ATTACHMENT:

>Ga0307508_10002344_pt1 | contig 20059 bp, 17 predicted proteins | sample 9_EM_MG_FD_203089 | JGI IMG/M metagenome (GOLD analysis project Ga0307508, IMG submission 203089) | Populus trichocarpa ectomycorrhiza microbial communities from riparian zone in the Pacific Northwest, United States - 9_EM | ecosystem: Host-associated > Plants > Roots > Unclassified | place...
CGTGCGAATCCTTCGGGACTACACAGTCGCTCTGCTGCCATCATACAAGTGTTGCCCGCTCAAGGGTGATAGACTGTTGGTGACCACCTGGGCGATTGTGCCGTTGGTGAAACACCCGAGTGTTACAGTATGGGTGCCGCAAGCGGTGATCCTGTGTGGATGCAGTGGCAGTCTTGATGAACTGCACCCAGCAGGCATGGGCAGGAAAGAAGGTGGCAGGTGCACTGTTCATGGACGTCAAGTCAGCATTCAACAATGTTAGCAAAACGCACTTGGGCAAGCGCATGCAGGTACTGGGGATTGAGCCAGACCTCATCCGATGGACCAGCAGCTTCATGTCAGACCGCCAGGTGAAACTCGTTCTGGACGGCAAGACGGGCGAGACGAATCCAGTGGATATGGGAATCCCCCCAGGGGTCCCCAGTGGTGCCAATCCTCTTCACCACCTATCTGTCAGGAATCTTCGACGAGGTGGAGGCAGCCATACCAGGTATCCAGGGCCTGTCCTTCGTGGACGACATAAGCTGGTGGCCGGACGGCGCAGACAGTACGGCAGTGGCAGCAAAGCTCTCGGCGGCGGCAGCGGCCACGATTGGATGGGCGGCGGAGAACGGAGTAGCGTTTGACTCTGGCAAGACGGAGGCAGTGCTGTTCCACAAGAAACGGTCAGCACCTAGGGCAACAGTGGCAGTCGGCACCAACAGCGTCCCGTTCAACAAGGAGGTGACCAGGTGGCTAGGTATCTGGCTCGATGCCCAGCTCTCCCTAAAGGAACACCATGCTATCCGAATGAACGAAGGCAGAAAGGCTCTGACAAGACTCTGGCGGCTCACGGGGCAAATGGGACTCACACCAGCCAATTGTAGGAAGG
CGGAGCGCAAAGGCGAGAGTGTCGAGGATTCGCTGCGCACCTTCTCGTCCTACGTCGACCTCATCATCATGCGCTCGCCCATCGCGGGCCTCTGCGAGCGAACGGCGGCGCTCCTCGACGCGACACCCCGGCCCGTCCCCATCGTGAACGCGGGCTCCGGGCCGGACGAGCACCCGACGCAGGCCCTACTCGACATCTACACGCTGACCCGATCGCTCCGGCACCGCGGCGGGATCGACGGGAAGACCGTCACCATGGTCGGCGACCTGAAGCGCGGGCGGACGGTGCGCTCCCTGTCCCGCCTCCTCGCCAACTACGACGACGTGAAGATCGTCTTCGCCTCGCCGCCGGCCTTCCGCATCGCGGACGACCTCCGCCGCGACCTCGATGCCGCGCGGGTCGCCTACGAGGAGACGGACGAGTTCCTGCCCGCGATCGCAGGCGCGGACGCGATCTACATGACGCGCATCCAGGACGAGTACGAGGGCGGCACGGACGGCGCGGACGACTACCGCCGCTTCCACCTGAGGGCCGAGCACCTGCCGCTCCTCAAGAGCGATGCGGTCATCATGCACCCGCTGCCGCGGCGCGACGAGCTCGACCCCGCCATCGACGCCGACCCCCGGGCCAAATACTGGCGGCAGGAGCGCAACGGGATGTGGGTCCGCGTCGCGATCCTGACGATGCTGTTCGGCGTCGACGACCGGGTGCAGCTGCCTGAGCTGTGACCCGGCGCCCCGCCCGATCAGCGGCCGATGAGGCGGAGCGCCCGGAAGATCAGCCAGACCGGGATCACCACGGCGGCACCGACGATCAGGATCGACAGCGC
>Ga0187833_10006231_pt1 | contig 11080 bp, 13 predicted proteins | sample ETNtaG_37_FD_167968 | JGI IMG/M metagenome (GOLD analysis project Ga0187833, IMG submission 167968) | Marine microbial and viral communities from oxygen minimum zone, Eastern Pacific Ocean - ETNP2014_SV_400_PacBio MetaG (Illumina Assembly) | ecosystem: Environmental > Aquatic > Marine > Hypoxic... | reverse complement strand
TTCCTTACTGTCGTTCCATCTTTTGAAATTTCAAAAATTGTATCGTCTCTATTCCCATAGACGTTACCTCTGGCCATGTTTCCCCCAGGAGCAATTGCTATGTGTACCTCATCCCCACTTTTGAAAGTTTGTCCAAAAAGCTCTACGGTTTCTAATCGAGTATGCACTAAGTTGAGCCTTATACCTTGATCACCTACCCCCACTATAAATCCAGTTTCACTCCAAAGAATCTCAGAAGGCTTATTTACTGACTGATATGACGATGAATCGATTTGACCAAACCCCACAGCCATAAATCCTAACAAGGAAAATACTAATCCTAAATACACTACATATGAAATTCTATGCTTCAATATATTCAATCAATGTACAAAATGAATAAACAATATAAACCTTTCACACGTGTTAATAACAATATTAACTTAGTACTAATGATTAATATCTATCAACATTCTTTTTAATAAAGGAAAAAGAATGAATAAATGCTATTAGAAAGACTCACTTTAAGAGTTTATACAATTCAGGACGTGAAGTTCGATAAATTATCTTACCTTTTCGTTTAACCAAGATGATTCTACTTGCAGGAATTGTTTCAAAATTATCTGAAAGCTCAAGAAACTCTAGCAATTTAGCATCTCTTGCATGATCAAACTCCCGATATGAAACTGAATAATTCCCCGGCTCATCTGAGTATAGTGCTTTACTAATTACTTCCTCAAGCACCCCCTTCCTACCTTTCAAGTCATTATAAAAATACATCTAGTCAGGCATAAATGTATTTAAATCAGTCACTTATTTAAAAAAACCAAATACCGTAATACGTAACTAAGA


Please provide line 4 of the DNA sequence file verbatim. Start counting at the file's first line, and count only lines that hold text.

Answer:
>Ga0187833_10006231_pt1 | contig 11080 bp, 13 predicted proteins | sample ETNtaG_37_FD_167968 | JGI IMG/M metagenome (GOLD analysis project Ga0187833, IMG submission 167968) | Marine microbial and viral communities from oxygen minimum zone, Eastern Pacific Ocean - ETNP2014_SV_400_PacBio MetaG (Illumina Assembly) | ecosystem: Environmental > Aquatic > Marine > Hypoxic... | reverse complement strand